TempWorks budgets $10k monthly on pay-per-click advertising – a tidy sum, and so articles like this one from the New York Times about click fraud cause me to refocus on that spend and make sure it’s worthwhile.
My favorite tool for monitoring pay-per-click fraud isn’t Google Analytics, which is preferred by many search engine marketers. Instead, I use SiteMeter, which offers its product in both a free and subscription (aka freemium) basis and allows me to watch visits and page views as they happen.
SiteMeter gives me displays like this, and if you notice the second line highlighted in red, you’ll see that it says someone came to the TempWorks website from a dictionary reference site:
Hmm. So why am I getting traffic from a dictionary site? Well, I track the reference to this page and see that someone looked up the word “temporarily”:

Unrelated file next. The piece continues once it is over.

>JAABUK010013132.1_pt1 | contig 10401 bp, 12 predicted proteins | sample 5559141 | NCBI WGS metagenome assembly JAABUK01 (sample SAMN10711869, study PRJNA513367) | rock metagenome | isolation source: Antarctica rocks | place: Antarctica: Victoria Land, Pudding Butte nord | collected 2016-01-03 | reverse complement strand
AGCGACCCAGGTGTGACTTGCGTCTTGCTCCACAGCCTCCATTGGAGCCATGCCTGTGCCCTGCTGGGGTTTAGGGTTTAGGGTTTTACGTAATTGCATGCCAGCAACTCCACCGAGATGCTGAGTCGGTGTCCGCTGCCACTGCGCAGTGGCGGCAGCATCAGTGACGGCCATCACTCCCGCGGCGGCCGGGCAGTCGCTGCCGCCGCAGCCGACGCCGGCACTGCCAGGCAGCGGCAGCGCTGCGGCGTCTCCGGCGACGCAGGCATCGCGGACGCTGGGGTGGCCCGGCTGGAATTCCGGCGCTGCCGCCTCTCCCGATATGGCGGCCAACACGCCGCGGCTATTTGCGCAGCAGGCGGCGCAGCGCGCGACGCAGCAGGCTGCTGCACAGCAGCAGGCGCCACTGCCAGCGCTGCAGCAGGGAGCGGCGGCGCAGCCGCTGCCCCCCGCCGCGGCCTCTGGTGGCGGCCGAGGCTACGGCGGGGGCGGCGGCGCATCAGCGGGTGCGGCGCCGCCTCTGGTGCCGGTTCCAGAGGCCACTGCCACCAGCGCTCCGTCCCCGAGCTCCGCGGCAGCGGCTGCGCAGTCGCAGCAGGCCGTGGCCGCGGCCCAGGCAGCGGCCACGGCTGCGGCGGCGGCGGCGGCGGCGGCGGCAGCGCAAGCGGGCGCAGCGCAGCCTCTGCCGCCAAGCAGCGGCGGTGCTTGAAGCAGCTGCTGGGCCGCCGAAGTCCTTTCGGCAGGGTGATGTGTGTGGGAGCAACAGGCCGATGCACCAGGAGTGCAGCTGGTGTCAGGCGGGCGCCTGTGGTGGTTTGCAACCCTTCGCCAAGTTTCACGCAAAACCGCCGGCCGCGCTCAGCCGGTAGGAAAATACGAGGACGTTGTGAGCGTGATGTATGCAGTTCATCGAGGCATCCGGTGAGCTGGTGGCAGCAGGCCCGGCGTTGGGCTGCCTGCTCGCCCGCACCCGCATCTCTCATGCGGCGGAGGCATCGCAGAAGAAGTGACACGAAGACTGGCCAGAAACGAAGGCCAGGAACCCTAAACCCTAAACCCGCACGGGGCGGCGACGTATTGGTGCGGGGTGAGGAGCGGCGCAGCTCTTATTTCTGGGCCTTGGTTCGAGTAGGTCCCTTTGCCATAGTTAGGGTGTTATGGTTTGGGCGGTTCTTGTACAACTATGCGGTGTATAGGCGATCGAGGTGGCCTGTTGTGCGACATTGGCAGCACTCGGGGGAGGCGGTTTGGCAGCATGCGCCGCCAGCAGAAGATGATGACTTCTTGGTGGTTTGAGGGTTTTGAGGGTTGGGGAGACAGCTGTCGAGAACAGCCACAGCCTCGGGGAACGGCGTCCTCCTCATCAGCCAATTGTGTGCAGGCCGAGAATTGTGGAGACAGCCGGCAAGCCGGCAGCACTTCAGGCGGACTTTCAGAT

So Google using its “broad match” algorithm matched my ad for “temporary staffing’ with the word “temporarily” and charged me a dollar or so.
I don’t like that 10-15% of my spend goes to mismatches or outright click fraud, and I don’t like even more that complaints to Google don’t get the time of day. Such is the behavior of a monopolist. Put up or shut up.
At the end of the day, though, I look at the return on investment and make decisions accordingly. Half of advertising dollars are wasted, they say; we just don’t know which half.